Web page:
Electrophoresis is a common lab procedure for identifying and separating macromolecules. It was first observed in the early 1800s by a university scientist in Moscow. Like many discoveries, it was accidental, but has proven itself useful for many research scenarios. By applying electricity, technicians use the particles’ negative or positive charges to make them migrate through porous matrix, such as an agarose gel. When positively charged molecules are present in a sample, they will creep towards the negative current (cathode), while negatively charged molecules will migrate to the positive current (anode).
The United States Center for Disease Control (CDC) has developed guidelines to classify laboratory applications conducted with potentially hazardous biological microorganisms. These levels range from Biosafety Level 1 (the least hazardous) to Biosafety Level 4 (the most hazardous).
In addition to specifying guidelines for the type of work that is classified under each Biosafety Level (BSL), the CDC also has guidelines for the types of precautions and protections needed to mitigate injury resulting from exposure to pathogens. These Biosafety Level protocols have been used by manufacturing companies as references for engineering controls such as biosafety cabinets and glove box enclosures. Creating a secure working environment is a critical goal of the CDC and individual employers.
Centrifugation is one of the most widely used laboratory techniques for the separation of materials in the fields of biochemistry, molecular biology, medicine, food sciences and industry. It’s all about gravity and mass: particles in a heterogeneous solution will, given enough time, separate based on their size and density. Smaller, less-dense particles may also migrate down, but not always; some particles will never settle, but remain suspended in solution. Centrifuges force this process along much more quickly and efficiently. Its uses have proven to be so powerful and wide-spread across the sciences that centrifuges have been a common piece of laboratory equipment since the late 19th century.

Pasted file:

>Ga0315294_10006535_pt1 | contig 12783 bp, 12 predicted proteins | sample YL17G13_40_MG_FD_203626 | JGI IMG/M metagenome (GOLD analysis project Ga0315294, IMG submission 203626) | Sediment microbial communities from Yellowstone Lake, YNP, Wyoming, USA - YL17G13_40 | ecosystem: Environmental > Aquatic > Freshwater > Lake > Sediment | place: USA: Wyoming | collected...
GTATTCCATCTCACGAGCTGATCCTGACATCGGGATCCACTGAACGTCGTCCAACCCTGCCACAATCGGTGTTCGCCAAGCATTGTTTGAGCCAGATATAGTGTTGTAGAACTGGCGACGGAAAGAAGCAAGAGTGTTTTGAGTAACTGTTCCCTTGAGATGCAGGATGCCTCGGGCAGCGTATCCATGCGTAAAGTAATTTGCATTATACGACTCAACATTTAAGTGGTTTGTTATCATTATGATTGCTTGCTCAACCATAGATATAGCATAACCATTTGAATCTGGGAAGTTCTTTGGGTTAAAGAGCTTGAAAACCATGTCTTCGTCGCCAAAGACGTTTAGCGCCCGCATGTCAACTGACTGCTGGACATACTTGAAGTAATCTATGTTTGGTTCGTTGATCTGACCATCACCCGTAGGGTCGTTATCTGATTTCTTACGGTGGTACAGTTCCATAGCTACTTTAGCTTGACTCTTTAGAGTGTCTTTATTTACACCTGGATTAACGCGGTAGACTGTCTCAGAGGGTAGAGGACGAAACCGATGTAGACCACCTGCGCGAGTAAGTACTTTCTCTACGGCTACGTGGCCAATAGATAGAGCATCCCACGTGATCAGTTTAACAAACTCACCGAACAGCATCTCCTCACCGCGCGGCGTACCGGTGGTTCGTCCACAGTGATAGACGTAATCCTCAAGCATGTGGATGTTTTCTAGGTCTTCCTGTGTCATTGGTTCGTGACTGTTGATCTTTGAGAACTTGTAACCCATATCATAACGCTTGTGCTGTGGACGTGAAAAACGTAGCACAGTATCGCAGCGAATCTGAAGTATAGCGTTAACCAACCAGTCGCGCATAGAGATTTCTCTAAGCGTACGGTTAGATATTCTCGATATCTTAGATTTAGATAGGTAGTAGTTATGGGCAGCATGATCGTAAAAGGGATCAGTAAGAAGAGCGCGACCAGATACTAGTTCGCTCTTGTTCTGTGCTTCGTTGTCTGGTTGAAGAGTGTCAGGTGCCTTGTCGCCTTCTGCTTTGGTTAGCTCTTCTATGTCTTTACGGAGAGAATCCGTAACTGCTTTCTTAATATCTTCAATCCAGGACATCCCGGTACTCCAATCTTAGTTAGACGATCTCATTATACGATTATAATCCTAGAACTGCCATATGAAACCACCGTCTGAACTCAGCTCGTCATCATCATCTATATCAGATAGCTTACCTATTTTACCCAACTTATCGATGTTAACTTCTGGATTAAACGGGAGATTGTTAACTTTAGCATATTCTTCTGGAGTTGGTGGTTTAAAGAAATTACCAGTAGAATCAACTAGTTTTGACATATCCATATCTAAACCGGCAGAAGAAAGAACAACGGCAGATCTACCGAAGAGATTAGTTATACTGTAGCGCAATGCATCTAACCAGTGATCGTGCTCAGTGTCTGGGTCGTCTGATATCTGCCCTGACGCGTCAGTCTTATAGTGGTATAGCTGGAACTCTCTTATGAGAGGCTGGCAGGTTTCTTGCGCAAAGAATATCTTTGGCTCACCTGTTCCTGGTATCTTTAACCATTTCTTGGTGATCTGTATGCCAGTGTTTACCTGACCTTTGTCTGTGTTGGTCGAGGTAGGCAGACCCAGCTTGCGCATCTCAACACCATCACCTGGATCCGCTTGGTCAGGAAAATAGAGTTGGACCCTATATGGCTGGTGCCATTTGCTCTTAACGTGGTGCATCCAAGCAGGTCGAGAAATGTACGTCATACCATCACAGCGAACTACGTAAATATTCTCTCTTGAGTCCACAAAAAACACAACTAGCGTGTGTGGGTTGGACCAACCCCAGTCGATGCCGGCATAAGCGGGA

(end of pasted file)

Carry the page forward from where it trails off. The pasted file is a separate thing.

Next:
Water’s ability to dissolve compounds, along with its polarity, bonding, melting, boiling and freezing points, heat absorption, and vaporization characteristics arguably make it the most versatile substance we know. It’s also ubiquitous and plentiful: the earth can’t live without it, most plants and animals can’t exist without it, and scientists can’t operate labs without it.
Gel electrophoresis is a laboratory method that allows for the separation of nucleic acids (DNA or RNA) and proteins based on their size. Electrophoresis is used by labs studying vaccines, medications, forensics, DNA profiling or other life science applications. The technique is also used in industry such as mining or food sciences.
Gel electrophoresis utilizes a porous gel matrix through which proteins or nucleic acids migrate. Both nucleic acids and proteins possess a net-negative electrical charge, a property that is leveraged to facilitate the migration of the desired molecule through the medium.
Researchers have been culturing bacterial and eukaryotic cells for decades in an effort to elucidate their biological functions and to develop and evaluate treatments for disease. While culturing cells under atmospheric conditions may yield informative results, often these studies require an environment that more closely mimics the actual physiological climate.
In vivo, animal cells are exposed to oxygen concentrations that range from 1% to 12%. At normal atmospheric conditions, oxygen is present at a concentration of around 21%. Many anaerobic microorganisms cannot carry out proper metabolic processes in the presence of oxygen. In fact, atmospheric concentrations of oxygen are often toxic to these cells.